By Tim White
PROVIDENCE, R.I. (WPRI) – Education Commissioner Deborah Gist said the state recommended that changes be made at the Birch Vocational School in Providence a year before a federal investigation found it was operating a so-called “sheltered workshop” for developmentally disabled students.
• Related: State, city reach settlement over Birch School violations (June 13)
By Dan McGowan
PROVIDENCE, R.I. (WPRI) – When Rhode Island stops paying for the New England Common Assessment Program test in 2017, it will have spent more than $48 million over the course of 14 years on the controversial exam that is now tied to a high school diploma, WPRI.com has learned.
• Related: 40% of 11th-graders in RI in danger of not graduating (Feb. 14)
By Dan McGowan
PROVIDENCE, R.I. (WPRI) – R.I. Education Commissioner Deborah Gist was already the highest paid state education official in New England even before the Board of Education voted to extend her contract – which includes a 2% annual raise – by two years Thursday.
By Dan McGowan
WARWICK, R.I. (WPRI) – It will be two more years for embattled R.I. Education Commissioner Deborah Gist.
The R.I. Board of Education voted Thursday to allow Gist to continue guiding the state’s public schools until 2015, a deal that will throw her square into the middle of a Democratic primary for governor next year that is expected to be contentious.
By Dan McGowan
PROVIDENCE, R.I. (WPRI) – With the state Board of Education set to consider a new contract for Education Commissioner Deborah Gist this week, U.S. Education Secretary Arne Duncan on Tuesday praised the reform efforts of the state’s top educator.
• Related: Contract length, politics key issues in Gist renewal (May 23)
By Dan McGowan
PROVIDENCE, R.I. (WPRI) – At least 30% of the students at more than two dozen elementary, middle and high schools across the state were absent 18 days or more during the 2011-12 school year, according to a WPRI.com review of data provided by the Rhode Island Department of Education.
By Dan McGowan
PROVIDENCE, R.I. (WPRI) – With officials mulling a contract renewal for Education Commissioner Deborah Gist, Providence Mayor Angel Taveras is again questioning a high school graduation mandate that ties a diploma to the state’s standardized test.
By Dan McGowan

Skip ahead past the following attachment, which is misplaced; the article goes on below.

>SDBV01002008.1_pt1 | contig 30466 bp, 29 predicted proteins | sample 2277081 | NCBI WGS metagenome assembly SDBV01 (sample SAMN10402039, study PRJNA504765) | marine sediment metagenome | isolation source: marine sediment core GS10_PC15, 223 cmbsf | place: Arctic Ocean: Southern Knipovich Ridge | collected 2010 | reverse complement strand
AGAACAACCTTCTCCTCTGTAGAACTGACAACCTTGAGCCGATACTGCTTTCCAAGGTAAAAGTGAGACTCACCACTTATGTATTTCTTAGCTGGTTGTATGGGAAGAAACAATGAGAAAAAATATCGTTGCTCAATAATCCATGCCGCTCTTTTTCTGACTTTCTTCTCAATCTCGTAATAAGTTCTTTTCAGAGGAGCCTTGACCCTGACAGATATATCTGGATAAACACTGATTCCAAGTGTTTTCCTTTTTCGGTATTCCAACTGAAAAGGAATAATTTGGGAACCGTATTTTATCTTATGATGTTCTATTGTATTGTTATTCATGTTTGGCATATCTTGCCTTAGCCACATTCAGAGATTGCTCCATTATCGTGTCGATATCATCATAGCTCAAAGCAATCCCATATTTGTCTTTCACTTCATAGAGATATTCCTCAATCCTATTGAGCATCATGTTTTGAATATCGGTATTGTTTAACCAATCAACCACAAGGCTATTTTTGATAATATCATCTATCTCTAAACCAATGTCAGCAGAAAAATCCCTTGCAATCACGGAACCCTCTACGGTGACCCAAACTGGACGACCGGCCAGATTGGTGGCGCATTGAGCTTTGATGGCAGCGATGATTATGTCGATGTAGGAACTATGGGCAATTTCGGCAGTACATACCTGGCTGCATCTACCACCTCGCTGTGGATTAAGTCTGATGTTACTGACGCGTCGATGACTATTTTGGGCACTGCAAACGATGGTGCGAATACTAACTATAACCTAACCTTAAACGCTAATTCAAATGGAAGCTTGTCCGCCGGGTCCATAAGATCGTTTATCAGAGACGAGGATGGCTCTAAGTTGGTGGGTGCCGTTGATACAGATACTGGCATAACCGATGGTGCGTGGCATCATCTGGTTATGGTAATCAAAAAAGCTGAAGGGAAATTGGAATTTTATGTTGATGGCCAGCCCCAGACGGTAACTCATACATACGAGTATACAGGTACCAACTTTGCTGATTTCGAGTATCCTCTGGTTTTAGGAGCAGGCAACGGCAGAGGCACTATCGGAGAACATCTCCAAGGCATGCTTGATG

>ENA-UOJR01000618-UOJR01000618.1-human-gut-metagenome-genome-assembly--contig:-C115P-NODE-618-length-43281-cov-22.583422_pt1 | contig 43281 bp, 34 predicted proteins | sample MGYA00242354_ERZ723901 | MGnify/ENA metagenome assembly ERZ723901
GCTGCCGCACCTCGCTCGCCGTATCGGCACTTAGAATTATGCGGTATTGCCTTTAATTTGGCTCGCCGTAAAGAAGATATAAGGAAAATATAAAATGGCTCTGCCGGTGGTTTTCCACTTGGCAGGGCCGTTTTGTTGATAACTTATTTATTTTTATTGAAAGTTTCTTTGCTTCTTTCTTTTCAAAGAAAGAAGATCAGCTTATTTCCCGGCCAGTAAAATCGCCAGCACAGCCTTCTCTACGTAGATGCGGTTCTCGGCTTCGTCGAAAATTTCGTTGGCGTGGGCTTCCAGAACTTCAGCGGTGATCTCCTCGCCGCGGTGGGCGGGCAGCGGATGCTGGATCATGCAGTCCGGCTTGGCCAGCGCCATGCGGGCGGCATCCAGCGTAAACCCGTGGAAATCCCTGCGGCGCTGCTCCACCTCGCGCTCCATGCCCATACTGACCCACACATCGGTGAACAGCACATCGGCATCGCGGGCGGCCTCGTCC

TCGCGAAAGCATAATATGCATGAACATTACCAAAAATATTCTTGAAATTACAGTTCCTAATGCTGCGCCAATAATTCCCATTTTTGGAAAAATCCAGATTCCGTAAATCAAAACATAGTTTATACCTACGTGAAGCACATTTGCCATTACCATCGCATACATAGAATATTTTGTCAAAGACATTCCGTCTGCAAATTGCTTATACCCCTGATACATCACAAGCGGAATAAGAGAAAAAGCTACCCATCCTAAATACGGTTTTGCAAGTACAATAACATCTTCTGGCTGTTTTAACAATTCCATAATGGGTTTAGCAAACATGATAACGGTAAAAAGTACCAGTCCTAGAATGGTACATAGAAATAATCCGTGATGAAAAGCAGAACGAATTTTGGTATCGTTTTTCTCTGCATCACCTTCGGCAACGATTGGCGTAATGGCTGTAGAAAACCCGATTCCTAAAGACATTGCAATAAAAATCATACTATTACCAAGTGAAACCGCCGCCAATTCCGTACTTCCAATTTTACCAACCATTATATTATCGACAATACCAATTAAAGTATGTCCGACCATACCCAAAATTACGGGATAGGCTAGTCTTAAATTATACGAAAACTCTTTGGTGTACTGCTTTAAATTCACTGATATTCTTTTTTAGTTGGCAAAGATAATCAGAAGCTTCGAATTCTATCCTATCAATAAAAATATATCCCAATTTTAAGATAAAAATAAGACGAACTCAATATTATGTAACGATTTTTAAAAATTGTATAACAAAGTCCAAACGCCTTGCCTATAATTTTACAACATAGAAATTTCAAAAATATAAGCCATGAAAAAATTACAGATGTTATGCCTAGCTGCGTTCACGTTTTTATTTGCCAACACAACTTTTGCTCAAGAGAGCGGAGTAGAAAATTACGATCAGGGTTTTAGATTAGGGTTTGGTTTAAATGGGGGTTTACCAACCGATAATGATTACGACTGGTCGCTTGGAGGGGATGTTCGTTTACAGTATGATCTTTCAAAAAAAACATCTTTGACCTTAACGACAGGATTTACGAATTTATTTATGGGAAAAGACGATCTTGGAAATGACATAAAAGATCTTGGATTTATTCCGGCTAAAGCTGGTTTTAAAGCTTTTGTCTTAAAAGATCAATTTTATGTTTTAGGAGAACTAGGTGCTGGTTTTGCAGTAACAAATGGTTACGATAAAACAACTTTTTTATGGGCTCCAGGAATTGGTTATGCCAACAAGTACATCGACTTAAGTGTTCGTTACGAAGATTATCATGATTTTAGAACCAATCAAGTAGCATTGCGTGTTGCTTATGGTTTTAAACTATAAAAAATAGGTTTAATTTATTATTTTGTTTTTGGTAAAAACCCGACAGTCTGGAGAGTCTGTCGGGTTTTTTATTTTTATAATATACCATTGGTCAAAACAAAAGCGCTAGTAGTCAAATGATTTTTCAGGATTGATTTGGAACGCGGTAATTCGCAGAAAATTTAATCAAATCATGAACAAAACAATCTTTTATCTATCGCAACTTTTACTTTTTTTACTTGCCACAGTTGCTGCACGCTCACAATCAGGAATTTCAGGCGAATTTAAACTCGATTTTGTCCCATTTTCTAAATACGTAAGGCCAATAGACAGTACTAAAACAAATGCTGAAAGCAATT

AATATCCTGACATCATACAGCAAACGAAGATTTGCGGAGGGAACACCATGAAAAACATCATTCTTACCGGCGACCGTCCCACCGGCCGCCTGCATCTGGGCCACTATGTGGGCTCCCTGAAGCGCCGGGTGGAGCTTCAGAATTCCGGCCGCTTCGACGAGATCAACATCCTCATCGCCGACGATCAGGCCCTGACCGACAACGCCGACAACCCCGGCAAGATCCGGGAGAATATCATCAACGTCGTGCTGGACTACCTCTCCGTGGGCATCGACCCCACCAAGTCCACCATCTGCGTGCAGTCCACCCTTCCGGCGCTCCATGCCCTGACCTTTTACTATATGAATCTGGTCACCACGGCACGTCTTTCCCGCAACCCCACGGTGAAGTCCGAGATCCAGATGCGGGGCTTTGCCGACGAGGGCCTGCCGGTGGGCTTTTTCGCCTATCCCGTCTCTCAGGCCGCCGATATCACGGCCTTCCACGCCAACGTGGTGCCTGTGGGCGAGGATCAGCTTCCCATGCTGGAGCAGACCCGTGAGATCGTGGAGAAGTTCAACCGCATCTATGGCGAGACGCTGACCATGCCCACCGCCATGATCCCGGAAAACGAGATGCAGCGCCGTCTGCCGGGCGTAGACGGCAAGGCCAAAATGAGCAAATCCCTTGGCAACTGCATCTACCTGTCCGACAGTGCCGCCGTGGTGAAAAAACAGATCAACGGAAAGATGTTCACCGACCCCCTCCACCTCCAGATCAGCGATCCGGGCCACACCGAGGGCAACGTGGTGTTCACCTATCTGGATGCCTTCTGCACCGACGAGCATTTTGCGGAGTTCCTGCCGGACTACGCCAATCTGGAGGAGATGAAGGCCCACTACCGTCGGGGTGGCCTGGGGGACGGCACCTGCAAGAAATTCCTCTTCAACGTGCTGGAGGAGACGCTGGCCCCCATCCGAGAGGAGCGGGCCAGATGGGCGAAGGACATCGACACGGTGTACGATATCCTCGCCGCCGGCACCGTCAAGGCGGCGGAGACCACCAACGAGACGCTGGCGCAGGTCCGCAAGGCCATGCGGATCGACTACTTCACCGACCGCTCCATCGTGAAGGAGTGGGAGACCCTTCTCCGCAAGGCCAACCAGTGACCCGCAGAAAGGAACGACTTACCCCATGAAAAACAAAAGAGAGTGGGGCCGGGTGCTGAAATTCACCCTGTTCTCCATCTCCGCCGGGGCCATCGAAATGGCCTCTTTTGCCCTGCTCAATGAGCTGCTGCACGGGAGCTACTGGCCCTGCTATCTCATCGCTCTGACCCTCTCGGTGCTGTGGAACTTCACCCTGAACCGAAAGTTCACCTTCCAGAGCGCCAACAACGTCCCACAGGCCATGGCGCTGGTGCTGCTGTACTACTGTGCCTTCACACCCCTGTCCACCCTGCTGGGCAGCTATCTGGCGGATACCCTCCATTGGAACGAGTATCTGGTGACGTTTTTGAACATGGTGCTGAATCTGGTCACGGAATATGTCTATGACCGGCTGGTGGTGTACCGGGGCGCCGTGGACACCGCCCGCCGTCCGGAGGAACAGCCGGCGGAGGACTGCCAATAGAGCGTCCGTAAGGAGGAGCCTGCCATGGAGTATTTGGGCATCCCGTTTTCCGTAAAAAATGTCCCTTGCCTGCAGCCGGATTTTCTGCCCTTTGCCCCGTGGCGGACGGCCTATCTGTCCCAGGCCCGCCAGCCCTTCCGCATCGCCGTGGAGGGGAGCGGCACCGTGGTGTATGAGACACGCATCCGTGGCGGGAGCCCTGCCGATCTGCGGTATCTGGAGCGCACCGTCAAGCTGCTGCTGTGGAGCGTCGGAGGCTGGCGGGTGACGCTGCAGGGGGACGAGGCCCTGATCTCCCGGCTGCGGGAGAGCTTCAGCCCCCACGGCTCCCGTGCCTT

PROVIDENCE, R.I. (WPRI) – R.I. Gov. Lincoln Chafee on Wednesday reaffirmed his support for Education Commissioner Deborah Gist, but stopped short of fully endorsing the school chief’s request for a three-year extension when her contract ends next month.
By Dan McGowan
PROVIDENCE, R.I. (WPRI) – The overwhelming majority of Rhode Island’s public school teachers do not want Gov. Lincoln Chafee to extend Education Commissioner Deborah Gist’s contract, according to a poll released Tuesday by the state’s leading teachers unions.
By Dan McGowan
R.I. Education Commissioner Deborah Gist is not expected to testify in front of the Washington D.C. City Council during a public oversight hearing on school testing integrity, according to a spokesman for Education Committee Chairman David Catania.
“We have not requested Ms. Gist’s testimony,” Ben Young, Catania’s chief of staff, told WPRI.com.
The Thursday hearing was called to review a report that found teachers in 18 classrooms in 11 D.C. schools may have cheated on standardized tests during the 2011-12 school year. The committee will also discuss cheating allegations that date back to 2008 when controversial education reformer Michelle Rhee served as chancellor of D.C. schools and Gist served as the District’s superintendent of education. (more…)
In an editorial titled “Flunking the test” published Thursday, The Boston Globe’s editorial board came out against the R.I. Department of Education’s new requirement that students pass the New England Common Assessment Program (NECAP) to get their diplomas:
The fundamental problem … is that the test wasn’t originally designed to be a graduation requirement and isn’t suited for that purpose. Schools need more high standards and accountability, and the NECAP was designed not to evaluate individual students’ proficiency, but to rank the quality of the schools they attend. Unlike tests meant primarily for student assessment, such as the MCAS in Massachusetts, the NECAP expects a certain portion of test-takers to fail. Research suggests that percentage will likely come from low-income, working-class neighborhoods — the students who are least likely to return for a fifth year of high school, even if skipping it means going without a diploma.
As a side note, Aaron Regunberg’s Providence Student Union has done an impressive job using savvy public relations to keep this issue on the radar and put pressure on Education Commissioner Deborah Gist.
Update: Regunberg writes in to say: “I want to make clear that, while I help coordinate and do some of the organizational and media outreach, PSU is a youth-led organization.” He’s “an organizer/coordinator.”
• Related: RI Board of Education Chairwoman Mancuso discuss NECAP on Newsmakers (April 7)